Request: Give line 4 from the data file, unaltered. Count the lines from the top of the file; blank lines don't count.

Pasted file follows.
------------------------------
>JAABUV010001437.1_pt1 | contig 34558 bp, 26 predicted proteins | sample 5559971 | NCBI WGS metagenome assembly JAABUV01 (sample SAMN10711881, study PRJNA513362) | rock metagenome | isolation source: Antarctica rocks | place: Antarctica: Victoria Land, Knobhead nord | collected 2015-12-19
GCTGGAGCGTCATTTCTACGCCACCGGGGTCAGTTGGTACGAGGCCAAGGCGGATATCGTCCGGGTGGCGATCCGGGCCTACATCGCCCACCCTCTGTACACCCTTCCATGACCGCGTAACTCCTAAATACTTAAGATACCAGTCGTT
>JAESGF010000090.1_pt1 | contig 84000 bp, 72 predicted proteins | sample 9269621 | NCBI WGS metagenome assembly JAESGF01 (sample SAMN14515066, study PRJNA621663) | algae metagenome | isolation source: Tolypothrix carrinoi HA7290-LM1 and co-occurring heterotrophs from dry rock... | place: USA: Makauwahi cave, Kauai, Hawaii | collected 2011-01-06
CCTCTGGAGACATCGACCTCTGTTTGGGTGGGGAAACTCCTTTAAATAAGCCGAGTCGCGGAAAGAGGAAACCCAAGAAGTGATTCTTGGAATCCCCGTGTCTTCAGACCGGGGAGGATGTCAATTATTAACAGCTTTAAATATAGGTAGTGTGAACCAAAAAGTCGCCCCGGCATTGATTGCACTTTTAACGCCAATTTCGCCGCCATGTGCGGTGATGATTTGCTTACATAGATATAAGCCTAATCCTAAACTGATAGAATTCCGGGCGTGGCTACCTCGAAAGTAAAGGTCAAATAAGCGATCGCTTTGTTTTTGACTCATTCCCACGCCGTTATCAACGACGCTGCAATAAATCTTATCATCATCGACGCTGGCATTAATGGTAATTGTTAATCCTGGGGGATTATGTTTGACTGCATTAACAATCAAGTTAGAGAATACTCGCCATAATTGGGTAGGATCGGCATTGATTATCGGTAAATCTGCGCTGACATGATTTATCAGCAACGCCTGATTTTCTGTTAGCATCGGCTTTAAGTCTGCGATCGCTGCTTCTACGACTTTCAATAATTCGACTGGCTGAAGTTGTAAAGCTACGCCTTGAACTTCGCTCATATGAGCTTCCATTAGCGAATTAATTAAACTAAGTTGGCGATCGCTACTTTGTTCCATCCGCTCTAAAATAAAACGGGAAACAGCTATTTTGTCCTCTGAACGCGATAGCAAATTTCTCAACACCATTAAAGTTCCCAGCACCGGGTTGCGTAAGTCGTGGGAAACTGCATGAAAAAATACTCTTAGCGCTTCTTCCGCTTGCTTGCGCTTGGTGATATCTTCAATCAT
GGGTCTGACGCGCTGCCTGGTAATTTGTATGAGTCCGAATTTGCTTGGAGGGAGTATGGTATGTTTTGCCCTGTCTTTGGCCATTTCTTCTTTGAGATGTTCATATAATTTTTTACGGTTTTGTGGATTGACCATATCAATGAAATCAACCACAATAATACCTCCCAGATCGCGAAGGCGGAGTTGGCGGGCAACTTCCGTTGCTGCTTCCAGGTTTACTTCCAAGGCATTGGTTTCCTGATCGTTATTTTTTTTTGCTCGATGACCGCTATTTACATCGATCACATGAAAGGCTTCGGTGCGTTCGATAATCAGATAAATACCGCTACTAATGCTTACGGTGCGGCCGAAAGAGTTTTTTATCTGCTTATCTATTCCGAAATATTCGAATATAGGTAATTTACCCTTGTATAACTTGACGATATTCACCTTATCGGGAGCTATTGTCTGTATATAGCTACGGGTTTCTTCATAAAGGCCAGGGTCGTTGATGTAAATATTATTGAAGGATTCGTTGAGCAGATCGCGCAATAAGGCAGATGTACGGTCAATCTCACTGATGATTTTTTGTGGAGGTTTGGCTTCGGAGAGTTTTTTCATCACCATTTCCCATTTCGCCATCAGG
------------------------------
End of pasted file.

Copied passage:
CCTCTGGAGACATCGACCTCTGTTTGGGTGGGGAAACTCCTTTAAATAAGCCGAGTCGCGGAAAGAGGAAACCCAAGAAGTGATTCTTGGAATCCCCGTGTCTTCAGACCGGGGAGGATGTCAATTATTAACAGCTTTAAATATAGGTAGTGTGAACCAAAAAGTCGCCCCGGCATTGATTGCACTTTTAACGCCAATTTCGCCGCCATGTGCGGTGATGATTTGCTTACATAGATATAAGCCTAATCCTAAACTGATAGAATTCCGGGCGTGGCTACCTCGAAAGTAAAGGTCAAATAAGCGATCGCTTTGTTTTTGACTCATTCCCACGCCGTTATCAACGACGCTGCAATAAATCTTATCATCATCGACGCTGGCATTAATGGTAATTGTTAATCCTGGGGGATTATGTTTGACTGCATTAACAATCAAGTTAGAGAATACTCGCCATAATTGGGTAGGATCGGCATTGATTATCGGTAAATCTGCGCTGACATGATTTATCAGCAACGCCTGATTTTCTGTTAGCATCGGCTTTAAGTCTGCGATCGCTGCTTCTACGACTTTCAATAATTCGACTGGCTGAAGTTGTAAAGCTACGCCTTGAACTTCGCTCATATGAGCTTCCATTAGCGAATTAATTAAACTAAGTTGGCGATCGCTACTTTGTTCCATCCGCTCTAAAATAAAACGGGAAACAGCTATTTTGTCCTCTGAACGCGATAGCAAATTTCTCAACACCATTAAAGTTCCCAGCACCGGGTTGCGTAAGTCGTGGGAAACTGCATGAAAAAATACTCTTAGCGCTTCTTCCGCTTGCTTGCGCTTGGTGATATCTTCAATCAT